2. And the sinner shall suffer all these pains in a most intense' degree; though still a finite one, and proportioned to his sins. S. Thomas assures us that the least degree of the pain of hell surpasses in intensity all the torments endured by the martyrs, all
, (a) Job xx. 22.
the possible agonies of sickness, and the most severe punishment ever inflicted on criminals, even though all these were put together. How intense, then, how inconceivably great must be the highest degree of the torments of hell 1 Ah! many a time a toothache is sufficient to madden us, and drive us into frenzy. What shall it be, then, to be compelled to endure for ever those innumerable, most acute, and most intense tortures, which shall be rained down for ever upon the damned!
3. And this shall last for ever. Alas ! for ever!— without ever a change, ever a respite, ever relief, ever a comfort of any kind; but eternally, continuously, despairingly, mercilessly. In this present life, every pain, anguish of whatever kind is tempered by some intervals of relief; but within that abyss of punishment the torture is never, never relaxed. Ah! we would deem it an unsufferable punishment, were we compelled to pass even a single night in a most luxurious bed without being able to move: what shall it be, then, to find ourselves chained immovable in that deep abyss, amid such terrible torments ! to find ourselves, after the lapse of a thousand centuries, tortured by the same intense pains which devoured our very vitals on our first entry into that furnace! to find that neither the lapse of time, nor the habit of suffering brings the slightest alleviation of the agonies which we endure! O mortals !—" which of you can dwell with devouring fire t which of you can dwell with everlasting burningsf" (a)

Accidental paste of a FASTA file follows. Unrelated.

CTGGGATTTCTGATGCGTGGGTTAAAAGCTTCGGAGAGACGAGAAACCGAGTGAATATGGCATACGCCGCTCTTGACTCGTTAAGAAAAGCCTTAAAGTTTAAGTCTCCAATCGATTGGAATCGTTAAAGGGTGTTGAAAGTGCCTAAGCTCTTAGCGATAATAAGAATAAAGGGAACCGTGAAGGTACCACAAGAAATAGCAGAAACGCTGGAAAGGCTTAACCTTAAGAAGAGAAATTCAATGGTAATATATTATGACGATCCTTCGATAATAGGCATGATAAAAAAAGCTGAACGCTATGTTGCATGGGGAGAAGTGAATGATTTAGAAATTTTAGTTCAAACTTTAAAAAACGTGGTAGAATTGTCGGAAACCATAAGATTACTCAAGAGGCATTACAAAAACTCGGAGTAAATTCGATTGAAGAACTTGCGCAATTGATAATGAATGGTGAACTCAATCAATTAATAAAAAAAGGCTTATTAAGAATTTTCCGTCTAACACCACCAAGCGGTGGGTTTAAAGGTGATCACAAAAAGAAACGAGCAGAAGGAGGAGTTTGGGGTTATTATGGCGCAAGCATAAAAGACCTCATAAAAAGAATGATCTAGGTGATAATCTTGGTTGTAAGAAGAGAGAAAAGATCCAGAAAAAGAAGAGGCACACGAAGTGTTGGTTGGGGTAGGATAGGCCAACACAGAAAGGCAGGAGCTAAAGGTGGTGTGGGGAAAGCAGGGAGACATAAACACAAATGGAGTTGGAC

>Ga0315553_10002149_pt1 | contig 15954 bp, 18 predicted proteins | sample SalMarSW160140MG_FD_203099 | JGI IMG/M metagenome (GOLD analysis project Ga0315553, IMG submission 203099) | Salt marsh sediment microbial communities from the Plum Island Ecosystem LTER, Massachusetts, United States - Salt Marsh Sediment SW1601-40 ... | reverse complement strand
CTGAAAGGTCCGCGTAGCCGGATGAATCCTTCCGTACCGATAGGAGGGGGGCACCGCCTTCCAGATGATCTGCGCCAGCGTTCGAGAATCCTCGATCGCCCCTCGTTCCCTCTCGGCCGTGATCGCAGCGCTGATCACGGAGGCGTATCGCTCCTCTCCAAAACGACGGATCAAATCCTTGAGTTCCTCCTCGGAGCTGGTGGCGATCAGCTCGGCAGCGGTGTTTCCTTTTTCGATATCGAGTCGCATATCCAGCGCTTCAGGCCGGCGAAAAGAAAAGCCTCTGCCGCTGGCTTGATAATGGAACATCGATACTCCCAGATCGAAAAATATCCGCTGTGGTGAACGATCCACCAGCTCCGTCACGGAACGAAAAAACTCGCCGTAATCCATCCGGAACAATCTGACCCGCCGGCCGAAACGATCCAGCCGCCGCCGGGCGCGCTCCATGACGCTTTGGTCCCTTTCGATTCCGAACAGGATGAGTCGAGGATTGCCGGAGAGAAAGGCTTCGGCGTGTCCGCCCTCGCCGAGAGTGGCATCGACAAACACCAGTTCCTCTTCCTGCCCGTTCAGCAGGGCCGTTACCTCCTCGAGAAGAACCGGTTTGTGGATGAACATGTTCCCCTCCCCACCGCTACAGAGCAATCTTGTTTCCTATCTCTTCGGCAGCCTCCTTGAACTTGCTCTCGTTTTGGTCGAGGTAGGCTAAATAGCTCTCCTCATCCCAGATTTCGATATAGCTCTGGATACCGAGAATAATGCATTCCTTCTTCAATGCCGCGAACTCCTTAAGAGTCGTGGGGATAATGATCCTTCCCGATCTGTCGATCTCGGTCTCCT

(a) Isaias xxxiii. 14.
1. As regards the punishments of the soul, the most terrible torment of the damned in hell will be this thought: God died upon the cross to save me—and, nevertheless, I am lost. Christ shed every drop of His blood to rescue me from hell—and, yet, I am damned. The Holy Ghost left no means untried to make me a citizen of heaven—and, after all, my abode is in the infernal abyss. I, a Christian, . . . a religious, ... a priest, . . . who have been brought up in the bosom of the Church, who have lived in the secure abode of a religious house, who have been fed so often with the Bread of Life, . . . Alas! I, who was created for heaven, who had used to meditate so often on the punishments of hell, who taught so many others the way of salvation—Alas! I, myself am lost!